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DR PHYLLIS YOSHIDA We’re fairly small, but we try to do our part. I’ve been doing a lot of writing on energy. A lot of my career I spent developing international cooperative arrangements in research and in science and in technology. So, we’ve been trying to get, in particular, the Japanese government and the US government to do more on clean energy, to have more international collaboration that existed in the past. We’ve sent teams of experts or perhaps people who aren't experts, like journalists, to Japan to see what happened after Fukushima? How energy efficiency was used? How distributed grids and microgrids became much more pervasive in the aftermath? Sasakawa Peace Foundation in Tokyo, which is sort of our parent organization, because Mr Sasakawa who endowed the foundation was originally a shipping magnet, has done a huge amount in terms of looking at oceans and the effect of climate on oceans, on shorelines, etc. So, I think there are lots of pieces, but it’s what an NGO does in terms of funding studies and trying to bring people together.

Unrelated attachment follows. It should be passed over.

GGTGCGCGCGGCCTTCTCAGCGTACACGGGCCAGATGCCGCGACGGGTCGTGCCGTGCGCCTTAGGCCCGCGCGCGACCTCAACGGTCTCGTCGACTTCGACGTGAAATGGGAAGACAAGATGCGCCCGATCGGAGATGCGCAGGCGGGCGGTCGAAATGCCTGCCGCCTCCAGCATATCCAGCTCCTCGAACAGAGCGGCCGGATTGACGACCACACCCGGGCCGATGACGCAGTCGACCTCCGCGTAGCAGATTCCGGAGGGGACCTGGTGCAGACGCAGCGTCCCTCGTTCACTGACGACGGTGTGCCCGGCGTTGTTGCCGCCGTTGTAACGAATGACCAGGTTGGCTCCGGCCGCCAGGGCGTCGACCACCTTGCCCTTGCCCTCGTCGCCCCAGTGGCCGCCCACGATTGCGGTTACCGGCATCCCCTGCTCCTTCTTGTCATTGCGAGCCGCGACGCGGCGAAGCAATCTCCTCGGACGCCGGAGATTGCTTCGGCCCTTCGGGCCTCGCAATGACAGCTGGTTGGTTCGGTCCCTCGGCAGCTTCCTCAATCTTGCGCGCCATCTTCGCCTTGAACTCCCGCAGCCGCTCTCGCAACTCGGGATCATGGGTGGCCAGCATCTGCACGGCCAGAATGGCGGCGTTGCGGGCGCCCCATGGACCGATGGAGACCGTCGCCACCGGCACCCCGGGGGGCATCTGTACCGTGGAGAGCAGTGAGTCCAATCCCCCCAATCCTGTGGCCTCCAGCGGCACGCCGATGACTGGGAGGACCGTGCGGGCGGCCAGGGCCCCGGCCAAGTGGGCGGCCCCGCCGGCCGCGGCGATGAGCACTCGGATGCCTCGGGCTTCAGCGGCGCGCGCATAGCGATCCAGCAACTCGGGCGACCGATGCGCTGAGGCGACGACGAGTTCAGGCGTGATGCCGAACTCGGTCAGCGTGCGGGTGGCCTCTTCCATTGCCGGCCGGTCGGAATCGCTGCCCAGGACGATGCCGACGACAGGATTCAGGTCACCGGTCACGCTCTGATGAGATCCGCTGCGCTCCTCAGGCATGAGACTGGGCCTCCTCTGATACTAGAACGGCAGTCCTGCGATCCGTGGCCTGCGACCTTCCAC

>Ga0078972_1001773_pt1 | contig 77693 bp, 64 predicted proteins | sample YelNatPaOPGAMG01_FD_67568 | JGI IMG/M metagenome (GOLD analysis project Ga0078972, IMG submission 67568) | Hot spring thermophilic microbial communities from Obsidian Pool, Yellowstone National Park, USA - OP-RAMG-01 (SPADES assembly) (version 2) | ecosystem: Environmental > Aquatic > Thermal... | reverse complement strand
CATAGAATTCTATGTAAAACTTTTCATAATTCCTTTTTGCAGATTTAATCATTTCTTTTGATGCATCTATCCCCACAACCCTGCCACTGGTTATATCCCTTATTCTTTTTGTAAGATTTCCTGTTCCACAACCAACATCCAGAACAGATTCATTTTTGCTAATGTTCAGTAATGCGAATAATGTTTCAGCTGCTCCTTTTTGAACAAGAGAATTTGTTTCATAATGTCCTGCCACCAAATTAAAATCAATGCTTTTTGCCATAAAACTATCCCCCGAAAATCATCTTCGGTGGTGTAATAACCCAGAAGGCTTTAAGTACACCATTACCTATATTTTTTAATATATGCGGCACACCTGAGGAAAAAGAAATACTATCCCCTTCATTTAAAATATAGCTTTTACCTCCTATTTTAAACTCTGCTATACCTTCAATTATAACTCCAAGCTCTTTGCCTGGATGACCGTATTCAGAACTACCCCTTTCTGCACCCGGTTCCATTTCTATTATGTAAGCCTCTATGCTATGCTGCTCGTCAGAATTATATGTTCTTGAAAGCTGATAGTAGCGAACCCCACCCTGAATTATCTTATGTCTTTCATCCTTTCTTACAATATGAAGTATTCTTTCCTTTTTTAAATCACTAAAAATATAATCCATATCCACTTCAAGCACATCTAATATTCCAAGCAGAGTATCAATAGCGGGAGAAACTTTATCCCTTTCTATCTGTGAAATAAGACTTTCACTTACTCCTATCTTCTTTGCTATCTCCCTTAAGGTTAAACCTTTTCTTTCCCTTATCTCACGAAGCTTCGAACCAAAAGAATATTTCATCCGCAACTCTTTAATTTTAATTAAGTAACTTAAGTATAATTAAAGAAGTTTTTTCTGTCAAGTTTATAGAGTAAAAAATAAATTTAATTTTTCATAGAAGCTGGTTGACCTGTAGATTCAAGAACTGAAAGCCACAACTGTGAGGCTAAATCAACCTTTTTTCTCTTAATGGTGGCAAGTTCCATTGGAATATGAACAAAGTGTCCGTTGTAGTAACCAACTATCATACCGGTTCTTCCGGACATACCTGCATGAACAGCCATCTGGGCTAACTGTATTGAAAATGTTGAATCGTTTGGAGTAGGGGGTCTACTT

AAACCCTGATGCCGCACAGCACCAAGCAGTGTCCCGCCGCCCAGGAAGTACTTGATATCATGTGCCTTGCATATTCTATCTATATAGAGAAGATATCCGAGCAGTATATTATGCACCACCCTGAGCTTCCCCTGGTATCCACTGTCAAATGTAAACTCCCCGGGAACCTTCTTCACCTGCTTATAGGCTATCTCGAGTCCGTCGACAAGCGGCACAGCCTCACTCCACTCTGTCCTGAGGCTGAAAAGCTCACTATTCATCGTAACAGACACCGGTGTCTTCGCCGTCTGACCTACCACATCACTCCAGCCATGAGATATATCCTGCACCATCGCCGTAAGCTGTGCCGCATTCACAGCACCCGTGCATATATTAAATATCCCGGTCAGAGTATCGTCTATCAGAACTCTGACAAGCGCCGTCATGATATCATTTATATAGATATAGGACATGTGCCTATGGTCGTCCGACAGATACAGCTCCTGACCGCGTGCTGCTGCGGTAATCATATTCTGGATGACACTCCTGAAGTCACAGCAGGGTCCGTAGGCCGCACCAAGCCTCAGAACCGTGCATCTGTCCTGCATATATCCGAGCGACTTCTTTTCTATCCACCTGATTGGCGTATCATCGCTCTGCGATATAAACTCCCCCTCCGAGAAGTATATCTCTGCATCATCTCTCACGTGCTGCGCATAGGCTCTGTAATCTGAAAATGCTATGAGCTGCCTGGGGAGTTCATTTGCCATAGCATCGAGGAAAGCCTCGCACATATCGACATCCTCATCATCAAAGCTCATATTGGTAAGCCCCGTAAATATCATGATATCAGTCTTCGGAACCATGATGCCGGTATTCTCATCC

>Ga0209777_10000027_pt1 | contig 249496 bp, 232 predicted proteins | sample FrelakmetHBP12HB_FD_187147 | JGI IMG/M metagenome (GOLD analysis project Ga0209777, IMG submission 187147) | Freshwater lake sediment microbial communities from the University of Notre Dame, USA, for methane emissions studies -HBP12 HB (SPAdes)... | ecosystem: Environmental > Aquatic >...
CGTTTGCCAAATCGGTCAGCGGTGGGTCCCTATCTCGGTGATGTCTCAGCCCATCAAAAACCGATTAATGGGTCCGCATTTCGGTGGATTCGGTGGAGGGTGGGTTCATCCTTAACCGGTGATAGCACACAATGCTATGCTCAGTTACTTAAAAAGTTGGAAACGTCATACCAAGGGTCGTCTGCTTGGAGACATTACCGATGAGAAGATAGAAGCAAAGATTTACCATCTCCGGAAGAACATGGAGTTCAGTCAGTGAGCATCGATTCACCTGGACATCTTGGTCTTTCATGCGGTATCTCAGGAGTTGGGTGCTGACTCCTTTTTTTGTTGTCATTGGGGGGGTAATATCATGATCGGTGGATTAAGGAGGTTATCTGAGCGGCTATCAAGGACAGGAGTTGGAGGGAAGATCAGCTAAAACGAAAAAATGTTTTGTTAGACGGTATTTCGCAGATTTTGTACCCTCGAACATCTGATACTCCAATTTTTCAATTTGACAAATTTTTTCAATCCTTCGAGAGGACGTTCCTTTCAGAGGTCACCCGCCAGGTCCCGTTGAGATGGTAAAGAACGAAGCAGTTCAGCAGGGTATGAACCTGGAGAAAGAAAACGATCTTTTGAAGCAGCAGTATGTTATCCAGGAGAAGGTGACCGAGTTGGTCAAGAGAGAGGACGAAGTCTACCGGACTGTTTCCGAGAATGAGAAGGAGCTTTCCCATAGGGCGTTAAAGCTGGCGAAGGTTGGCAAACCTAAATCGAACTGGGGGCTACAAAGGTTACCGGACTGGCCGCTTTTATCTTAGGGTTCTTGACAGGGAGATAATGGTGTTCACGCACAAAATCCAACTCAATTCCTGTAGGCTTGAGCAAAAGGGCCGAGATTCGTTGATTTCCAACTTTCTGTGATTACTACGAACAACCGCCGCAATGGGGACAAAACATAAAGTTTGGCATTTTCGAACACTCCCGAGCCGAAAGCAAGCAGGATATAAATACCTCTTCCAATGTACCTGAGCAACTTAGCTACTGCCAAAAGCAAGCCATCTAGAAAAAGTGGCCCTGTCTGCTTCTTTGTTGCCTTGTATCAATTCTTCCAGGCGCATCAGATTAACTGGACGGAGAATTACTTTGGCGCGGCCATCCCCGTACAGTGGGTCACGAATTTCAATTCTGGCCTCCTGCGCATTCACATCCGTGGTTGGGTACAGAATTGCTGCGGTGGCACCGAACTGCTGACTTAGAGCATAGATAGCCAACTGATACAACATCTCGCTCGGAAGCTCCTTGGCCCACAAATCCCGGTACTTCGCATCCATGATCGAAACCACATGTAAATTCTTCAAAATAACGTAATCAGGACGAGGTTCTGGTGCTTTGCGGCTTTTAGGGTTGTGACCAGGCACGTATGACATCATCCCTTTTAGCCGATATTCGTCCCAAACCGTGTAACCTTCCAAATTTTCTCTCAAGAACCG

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MATHIAS STECK Thank you for these great insights, Phyllis, and that you for listening. That was Dr Phyllis Yoshida, Senior Fellow for Energy and Technology, Sasakawa Peace Foundation USA.
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DR PHYLLIS YOSHIDA Thank you for having me and congratulations on your new Energy Outlook and congratulations on trying to get the word out to everyone.
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NARRATOR Thank you for listening to this DNV GL Talks Energy podcast. To hear more podcasts in the series, please visit dnvgl.com/talksenergy.